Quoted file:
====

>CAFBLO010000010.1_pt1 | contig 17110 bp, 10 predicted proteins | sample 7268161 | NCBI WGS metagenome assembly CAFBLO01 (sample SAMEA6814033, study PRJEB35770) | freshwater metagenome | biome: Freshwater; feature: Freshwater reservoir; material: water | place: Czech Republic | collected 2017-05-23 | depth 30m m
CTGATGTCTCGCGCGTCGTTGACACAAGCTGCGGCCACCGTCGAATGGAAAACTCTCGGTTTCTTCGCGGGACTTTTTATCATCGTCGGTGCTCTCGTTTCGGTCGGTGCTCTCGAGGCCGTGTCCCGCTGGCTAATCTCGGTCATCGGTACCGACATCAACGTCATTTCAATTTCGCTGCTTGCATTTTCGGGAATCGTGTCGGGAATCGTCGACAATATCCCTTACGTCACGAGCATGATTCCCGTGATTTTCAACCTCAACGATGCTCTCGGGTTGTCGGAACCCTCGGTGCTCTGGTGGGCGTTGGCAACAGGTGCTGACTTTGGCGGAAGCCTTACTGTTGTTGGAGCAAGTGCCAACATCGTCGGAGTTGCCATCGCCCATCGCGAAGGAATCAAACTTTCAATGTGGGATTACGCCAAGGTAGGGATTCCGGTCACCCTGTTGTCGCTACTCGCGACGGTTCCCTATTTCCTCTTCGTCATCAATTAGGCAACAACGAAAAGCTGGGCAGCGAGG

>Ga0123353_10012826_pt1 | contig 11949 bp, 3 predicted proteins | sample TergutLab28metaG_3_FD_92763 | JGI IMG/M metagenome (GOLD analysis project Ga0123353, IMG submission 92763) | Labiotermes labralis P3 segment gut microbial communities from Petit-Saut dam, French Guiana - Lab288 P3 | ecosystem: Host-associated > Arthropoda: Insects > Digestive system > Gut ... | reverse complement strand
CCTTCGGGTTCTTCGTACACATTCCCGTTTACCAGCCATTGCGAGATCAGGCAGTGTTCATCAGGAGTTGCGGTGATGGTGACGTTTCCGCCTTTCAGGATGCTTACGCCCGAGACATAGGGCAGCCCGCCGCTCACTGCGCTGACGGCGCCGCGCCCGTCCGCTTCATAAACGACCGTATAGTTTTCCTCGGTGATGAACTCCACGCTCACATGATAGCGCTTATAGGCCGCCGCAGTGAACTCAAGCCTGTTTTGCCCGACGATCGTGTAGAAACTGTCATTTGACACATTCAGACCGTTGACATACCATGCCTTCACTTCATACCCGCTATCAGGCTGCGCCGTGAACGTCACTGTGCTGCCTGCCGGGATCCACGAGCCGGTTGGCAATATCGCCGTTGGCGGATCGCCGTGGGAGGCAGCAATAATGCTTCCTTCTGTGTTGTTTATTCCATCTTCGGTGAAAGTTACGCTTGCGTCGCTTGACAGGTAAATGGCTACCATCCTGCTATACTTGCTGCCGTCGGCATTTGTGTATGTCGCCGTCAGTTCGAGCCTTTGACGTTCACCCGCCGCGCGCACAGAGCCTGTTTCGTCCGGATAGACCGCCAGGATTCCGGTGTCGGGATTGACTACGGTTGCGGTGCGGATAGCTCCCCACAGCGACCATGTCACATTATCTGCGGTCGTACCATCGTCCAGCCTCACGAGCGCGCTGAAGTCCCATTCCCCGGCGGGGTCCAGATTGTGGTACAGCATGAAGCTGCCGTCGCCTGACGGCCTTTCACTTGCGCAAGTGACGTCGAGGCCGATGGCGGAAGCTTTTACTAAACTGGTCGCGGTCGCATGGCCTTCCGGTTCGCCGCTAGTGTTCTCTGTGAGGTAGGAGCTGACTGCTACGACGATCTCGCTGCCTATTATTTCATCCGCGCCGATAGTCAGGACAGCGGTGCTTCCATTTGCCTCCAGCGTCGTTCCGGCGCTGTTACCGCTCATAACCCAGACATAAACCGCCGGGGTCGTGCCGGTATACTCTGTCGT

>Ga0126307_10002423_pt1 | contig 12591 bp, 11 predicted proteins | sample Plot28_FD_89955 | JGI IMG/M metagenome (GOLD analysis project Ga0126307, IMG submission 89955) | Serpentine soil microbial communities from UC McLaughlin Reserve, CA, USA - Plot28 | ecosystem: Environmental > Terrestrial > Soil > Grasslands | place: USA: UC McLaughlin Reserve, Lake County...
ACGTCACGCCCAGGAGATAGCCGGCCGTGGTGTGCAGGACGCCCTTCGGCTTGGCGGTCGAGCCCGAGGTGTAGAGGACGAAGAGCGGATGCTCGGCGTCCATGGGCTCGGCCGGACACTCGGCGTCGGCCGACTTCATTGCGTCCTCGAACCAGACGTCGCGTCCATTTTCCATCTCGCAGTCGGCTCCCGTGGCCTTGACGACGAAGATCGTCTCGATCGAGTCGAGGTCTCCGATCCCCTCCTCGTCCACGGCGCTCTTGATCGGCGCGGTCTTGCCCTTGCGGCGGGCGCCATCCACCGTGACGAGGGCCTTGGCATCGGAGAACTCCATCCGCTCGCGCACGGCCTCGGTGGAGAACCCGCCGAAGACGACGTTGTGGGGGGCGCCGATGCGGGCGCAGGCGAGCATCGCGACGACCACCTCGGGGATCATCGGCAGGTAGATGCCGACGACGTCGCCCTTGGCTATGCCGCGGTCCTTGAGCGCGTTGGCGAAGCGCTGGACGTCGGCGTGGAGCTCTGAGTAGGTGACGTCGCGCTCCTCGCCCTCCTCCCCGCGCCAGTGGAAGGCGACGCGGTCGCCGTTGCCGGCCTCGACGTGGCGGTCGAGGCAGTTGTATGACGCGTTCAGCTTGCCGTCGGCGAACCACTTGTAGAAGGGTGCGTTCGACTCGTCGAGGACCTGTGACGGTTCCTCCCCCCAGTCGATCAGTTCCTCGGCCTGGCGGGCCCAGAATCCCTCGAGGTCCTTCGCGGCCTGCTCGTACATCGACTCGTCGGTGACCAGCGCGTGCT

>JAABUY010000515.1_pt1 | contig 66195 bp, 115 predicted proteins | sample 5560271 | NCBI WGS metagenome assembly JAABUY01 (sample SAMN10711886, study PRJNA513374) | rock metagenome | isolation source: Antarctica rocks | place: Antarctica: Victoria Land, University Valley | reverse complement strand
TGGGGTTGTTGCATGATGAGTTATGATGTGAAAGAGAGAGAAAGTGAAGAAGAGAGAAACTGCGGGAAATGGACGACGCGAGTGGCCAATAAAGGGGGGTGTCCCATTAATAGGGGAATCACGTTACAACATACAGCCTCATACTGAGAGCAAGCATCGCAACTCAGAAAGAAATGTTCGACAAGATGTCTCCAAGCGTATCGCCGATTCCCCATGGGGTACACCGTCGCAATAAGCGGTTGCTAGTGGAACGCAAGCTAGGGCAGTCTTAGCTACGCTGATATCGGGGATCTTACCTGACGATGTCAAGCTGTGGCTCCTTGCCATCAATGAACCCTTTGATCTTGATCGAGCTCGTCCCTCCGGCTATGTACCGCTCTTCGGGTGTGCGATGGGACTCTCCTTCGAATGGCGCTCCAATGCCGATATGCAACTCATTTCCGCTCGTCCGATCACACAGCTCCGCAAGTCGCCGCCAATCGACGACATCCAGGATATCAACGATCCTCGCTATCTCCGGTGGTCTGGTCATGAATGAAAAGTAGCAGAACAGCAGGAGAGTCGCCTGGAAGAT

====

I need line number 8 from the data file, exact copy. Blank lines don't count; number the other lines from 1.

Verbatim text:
TGGGGTTGTTGCATGATGAGTTATGATGTGAAAGAGAGAGAAAGTGAAGAAGAGAGAAACTGCGGGAAATGGACGACGCGAGTGGCCAATAAAGGGGGGTGTCCCATTAATAGGGGAATCACGTTACAACATACAGCCTCATACTGAGAGCAAGCATCGCAACTCAGAAAGAAATGTTCGACAAGATGTCTCCAAGCGTATCGCCGATTCCCCATGGGGTACACCGTCGCAATAAGCGGTTGCTAGTGGAACGCAAGCTAGGGCAGTCTTAGCTACGCTGATATCGGGGATCTTACCTGACGATGTCAAGCTGTGGCTCCTTGCCATCAATGAACCCTTTGATCTTGATCGAGCTCGTCCCTCCGGCTATGTACCGCTCTTCGGGTGTGCGATGGGACTCTCCTTCGAATGGCGCTCCAATGCCGATATGCAACTCATTTCCGCTCGTCCGATCACACAGCTCCGCAAGTCGCCGCCAATCGACGACATCCAGGATATCAACGATCCTCGCTATCTCCGGTGGTCTGGTCATGAATGAAAAGTAGCAGAACAGCAGGAGAGTCGCCTGGAAGAT